The starting point for this vulnerability assessment is the primary investment intent to direct returns to key vulnerable stakeholders such as retirees in pension funds. There is a possibility that this will not be sufficient, at least in the first few years, and that a slight deduction will also be necessary for these. The CBSL holds 2.44 trillion (about 20%) in Tbills and Bonds. The government needs to consider the implications (cash flow and notional public debt) when subjected to a haircut compared to the structure proposed in this table. In particular, the discounts to coupon values and face values of GSec in the CBSL debt stock.
The write-off of CBSL’s stake would need to be accompanied by some sort of backing/guarantee of CBSL from the multilaterals – possibly the World Bank, to ensure the central bank and dependent banking sector do not fall into crisis. The World Bank would have to invent such a backstop for the CBSL as pure central bank (not GOSL) support until the GOSL can replenish CBSL capital until at least 2025 – the year of the projected primary surplus. All this points to a professionally equipped Independent Debt Office (IDO) that will manage GSecs in the future.
This IDO would be appointed and accountable to Parliament and under the oversight of an appropriate Parliamentary Committee, leaving little room for GOSL requirements to be leveraged at the expense of Treasury debt service outflows and sovereign debt perimeters. Capital gains in the market would need to take a back seat in the current circumstances, at least until projected debt levels and debt service ratios are met and sustained.
All primary dealers and banks are currently using the 15.5% CBSL window to raise funds to buy GSecs with significant arbitrage evident, while GOSL debt service costs remain high and the money being printed to maintain the CBSL window , the CBSL earns at 15.5%. Banks are not using their FDs and primary dealers are not borrowing from banks at AWPR as both interest rates are well above the CBSL overnight window rate.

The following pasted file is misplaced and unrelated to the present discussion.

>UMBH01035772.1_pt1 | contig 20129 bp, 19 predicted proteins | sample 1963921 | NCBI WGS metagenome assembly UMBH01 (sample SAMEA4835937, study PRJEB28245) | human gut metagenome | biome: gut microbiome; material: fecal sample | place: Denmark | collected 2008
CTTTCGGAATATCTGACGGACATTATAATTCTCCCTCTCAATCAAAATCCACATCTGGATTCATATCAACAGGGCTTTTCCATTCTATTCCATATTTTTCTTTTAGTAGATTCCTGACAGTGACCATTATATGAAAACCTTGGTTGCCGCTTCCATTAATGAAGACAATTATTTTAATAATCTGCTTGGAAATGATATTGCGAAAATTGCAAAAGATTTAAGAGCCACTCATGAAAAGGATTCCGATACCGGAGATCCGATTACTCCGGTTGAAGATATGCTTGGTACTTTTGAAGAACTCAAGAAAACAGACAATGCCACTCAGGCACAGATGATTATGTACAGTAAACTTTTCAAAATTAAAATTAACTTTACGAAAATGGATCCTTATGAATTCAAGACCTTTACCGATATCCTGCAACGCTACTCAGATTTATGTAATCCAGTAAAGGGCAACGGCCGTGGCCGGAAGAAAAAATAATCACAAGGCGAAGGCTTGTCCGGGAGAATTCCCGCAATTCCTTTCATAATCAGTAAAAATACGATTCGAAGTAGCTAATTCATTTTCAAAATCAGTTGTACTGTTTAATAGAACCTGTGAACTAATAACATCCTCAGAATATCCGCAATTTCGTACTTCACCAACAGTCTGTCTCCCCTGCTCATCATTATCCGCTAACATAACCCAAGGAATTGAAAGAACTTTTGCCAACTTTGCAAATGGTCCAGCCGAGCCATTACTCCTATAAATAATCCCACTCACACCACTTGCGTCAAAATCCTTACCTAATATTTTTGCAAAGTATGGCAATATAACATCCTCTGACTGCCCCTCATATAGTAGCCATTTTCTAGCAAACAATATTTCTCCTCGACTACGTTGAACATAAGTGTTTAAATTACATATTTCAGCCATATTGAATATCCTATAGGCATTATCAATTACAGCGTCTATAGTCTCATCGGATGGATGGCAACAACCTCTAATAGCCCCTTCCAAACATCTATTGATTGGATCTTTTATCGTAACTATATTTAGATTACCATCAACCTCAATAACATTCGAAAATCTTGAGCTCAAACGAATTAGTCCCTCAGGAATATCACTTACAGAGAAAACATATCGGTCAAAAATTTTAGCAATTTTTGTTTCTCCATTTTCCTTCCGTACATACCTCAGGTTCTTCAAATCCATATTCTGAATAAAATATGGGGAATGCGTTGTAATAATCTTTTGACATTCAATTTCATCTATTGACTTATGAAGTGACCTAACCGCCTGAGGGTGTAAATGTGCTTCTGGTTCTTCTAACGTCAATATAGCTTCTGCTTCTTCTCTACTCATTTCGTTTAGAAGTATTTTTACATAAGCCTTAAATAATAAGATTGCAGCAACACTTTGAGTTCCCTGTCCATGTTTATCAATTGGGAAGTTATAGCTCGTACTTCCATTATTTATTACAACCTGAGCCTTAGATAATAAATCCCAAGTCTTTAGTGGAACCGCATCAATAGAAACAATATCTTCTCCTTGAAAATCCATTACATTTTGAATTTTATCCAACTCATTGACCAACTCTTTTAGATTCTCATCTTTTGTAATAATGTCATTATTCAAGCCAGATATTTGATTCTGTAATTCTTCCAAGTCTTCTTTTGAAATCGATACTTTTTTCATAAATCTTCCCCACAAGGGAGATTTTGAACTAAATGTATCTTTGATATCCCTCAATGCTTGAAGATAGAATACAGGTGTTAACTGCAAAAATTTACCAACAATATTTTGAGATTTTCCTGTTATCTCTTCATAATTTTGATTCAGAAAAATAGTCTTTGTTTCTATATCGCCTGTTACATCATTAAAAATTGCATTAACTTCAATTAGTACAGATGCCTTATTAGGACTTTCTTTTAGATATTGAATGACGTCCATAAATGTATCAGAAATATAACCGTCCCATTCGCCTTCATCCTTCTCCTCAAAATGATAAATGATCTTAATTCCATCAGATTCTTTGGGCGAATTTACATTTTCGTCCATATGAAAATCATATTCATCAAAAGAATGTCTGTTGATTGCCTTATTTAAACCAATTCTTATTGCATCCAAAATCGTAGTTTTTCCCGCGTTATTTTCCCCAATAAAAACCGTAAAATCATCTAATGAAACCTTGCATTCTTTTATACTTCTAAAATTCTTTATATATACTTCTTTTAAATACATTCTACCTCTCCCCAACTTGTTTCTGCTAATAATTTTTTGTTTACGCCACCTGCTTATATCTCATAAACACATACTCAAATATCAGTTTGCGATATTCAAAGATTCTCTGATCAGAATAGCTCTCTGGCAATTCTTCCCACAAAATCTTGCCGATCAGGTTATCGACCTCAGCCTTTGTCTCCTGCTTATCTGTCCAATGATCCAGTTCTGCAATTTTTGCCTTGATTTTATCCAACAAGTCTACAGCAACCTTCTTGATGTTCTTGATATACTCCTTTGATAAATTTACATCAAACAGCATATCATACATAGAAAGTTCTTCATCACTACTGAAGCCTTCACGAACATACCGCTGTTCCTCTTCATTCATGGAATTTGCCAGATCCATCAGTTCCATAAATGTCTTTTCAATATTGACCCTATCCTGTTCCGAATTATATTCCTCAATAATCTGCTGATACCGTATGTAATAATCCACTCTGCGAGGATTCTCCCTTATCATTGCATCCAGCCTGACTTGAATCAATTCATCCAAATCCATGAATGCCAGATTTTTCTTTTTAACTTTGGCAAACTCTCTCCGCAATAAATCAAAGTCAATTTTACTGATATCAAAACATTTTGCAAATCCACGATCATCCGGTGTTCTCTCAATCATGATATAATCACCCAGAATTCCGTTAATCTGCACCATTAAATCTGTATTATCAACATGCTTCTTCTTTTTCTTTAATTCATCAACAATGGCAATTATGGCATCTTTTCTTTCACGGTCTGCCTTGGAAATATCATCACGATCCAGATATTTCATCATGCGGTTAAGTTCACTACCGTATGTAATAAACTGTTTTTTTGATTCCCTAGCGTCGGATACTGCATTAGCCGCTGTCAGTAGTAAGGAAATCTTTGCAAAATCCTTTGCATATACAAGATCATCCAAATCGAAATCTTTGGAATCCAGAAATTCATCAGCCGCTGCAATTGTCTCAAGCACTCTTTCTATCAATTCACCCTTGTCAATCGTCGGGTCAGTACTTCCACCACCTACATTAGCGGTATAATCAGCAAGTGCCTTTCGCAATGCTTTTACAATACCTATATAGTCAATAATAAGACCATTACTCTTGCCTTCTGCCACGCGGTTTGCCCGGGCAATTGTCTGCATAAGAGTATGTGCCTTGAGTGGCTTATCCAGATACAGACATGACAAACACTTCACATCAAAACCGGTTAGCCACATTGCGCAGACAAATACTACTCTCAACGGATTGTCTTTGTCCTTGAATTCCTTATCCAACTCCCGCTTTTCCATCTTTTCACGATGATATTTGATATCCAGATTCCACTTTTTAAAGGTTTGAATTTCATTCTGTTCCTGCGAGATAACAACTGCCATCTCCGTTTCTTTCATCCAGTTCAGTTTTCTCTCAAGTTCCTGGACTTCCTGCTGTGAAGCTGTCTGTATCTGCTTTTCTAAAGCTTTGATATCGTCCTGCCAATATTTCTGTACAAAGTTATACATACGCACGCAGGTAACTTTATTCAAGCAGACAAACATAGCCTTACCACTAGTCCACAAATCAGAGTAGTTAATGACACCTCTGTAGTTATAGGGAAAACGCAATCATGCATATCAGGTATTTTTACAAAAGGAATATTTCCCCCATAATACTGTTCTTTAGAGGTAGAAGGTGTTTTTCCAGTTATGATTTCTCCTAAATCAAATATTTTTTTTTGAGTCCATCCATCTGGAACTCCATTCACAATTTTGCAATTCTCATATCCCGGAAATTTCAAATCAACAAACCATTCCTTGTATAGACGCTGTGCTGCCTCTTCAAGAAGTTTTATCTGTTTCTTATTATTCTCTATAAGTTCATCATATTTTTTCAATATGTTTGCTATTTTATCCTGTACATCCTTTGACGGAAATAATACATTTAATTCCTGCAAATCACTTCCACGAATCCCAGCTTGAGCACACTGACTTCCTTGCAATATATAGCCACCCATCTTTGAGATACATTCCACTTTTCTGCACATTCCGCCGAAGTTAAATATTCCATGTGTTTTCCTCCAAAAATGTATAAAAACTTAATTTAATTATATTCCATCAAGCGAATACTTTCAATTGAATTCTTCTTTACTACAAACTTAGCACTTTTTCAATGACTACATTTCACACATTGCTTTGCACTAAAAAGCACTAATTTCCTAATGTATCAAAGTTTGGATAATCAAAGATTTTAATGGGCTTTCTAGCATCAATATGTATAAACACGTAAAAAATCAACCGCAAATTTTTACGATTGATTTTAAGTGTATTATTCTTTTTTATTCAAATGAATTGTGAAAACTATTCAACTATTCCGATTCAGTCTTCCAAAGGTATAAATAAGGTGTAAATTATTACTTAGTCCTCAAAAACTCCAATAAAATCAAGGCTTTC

Rejected T-Bond auction bids are then offered in a secondary bid to the failed primary bidders in the winning bid path, ensuring the full bid amount is collected. Tbill auctions do not have this secondary bidding mechanism. If the next 2-3 Tbill auctions are bid and accepted at progressively lower yields (and the higher bids are rejected) and TBonds are offered instead, the current inverted yield curve may normalize from its current inversion. The signals to the markets could well cause T-Bond yields to fall at future auctions.
Wider capital haircut options
- General capital haircut on GSecs issued after 4/18/22 to holders under 6 months
- General capital haircut on all GSecs in debt holdings for the temporary holders under 8 months.
Keep it up
Sovereign debt restructuring is a very complex path that requires careful management, especially given Sri Lanka’s limited experience. Certainly, the starting point is to target the projected level of debt in the proposed Master Debt Sustainability Plan and work within that framework. This is an option worth considering when putting together a robust framework to address the haircuts. But surely there are other options that have been suggested. However, in order to develop a structure, we need qualified professionals with practical experience, firstly to give clear instructions to the advisors who negotiate on behalf of the government, and secondly, to give creditors (especially private ones) confidence in their obligations in this regard, we mean business .